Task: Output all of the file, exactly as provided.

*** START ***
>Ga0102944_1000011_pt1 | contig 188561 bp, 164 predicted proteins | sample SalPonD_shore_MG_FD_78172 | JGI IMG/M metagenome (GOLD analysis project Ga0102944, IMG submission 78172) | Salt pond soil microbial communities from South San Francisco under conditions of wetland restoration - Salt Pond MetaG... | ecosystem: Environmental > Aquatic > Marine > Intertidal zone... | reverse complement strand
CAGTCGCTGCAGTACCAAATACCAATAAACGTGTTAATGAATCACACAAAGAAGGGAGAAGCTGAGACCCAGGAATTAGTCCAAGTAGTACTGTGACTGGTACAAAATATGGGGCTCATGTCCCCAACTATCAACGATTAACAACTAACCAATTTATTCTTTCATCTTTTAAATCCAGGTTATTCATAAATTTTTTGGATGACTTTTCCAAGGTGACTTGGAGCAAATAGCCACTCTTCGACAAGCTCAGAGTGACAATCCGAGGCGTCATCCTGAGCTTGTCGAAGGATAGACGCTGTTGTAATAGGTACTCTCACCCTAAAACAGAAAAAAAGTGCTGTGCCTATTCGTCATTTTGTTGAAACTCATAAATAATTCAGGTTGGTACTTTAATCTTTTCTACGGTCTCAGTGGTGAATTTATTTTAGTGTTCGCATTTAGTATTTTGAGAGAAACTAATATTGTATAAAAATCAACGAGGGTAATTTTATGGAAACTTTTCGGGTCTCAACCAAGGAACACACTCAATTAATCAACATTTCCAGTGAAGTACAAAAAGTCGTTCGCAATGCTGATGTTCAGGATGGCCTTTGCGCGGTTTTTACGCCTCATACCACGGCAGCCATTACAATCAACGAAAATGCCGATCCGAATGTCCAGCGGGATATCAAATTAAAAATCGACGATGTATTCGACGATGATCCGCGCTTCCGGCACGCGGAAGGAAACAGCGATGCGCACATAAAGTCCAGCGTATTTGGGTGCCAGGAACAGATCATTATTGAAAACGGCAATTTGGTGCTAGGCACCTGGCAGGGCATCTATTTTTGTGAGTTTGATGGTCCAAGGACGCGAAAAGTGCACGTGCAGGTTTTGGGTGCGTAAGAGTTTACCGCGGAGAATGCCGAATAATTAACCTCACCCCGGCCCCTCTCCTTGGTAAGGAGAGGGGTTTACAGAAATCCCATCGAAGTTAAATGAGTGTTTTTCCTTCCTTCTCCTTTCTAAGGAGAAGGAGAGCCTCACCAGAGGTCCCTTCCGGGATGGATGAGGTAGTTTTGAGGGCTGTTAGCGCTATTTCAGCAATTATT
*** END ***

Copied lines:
>Ga0102944_1000011_pt1 | contig 188561 bp, 164 predicted proteins | sample SalPonD_shore_MG_FD_78172 | JGI IMG/M metagenome (GOLD analysis project Ga0102944, IMG submission 78172) | Salt pond soil microbial communities from South San Francisco under conditions of wetland restoration - Salt Pond MetaG... | ecosystem: Environmental > Aquatic > Marine > Intertidal zone... | reverse complement strand
CAGTCGCTGCAGTACCAAATACCAATAAACGTGTTAATGAATCACACAAAGAAGGGAGAAGCTGAGACCCAGGAATTAGTCCAAGTAGTACTGTGACTGGTACAAAATATGGGGCTCATGTCCCCAACTATCAACGATTAACAACTAACCAATTTATTCTTTCATCTTTTAAATCCAGGTTATTCATAAATTTTTTGGATGACTTTTCCAAGGTGACTTGGAGCAAATAGCCACTCTTCGACAAGCTCAGAGTGACAATCCGAGGCGTCATCCTGAGCTTGTCGAAGGATAGACGCTGTTGTAATAGGTACTCTCACCCTAAAACAGAAAAAAAGTGCTGTGCCTATTCGTCATTTTGTTGAAACTCATAAATAATTCAGGTTGGTACTTTAATCTTTTCTACGGTCTCAGTGGTGAATTTATTTTAGTGTTCGCATTTAGTATTTTGAGAGAAACTAATATTGTATAAAAATCAACGAGGGTAATTTTATGGAAACTTTTCGGGTCTCAACCAAGGAACACACTCAATTAATCAACATTTCCAGTGAAGTACAAAAAGTCGTTCGCAATGCTGATGTTCAGGATGGCCTTTGCGCGGTTTTTACGCCTCATACCACGGCAGCCATTACAATCAACGAAAATGCCGATCCGAATGTCCAGCGGGATATCAAATTAAAAATCGACGATGTATTCGACGATGATCCGCGCTTCCGGCACGCGGAAGGAAACAGCGATGCGCACATAAAGTCCAGCGTATTTGGGTGCCAGGAACAGATCATTATTGAAAACGGCAATTTGGTGCTAGGCACCTGGCAGGGCATCTATTTTTGTGAGTTTGATGGTCCAAGGACGCGAAAAGTGCACGTGCAGGTTTTGGGTGCGTAAGAGTTTACCGCGGAGAATGCCGAATAATTAACCTCACCCCGGCCCCTCTCCTTGGTAAGGAGAGGGGTTTACAGAAATCCCATCGAAGTTAAATGAGTGTTTTTCCTTCCTTCTCCTTTCTAAGGAGAAGGAGAGCCTCACCAGAGGTCCCTTCCGGGATGGATGAGGTAGTTTTGAGGGCTGTTAGCGCTATTTCAGCAATTATT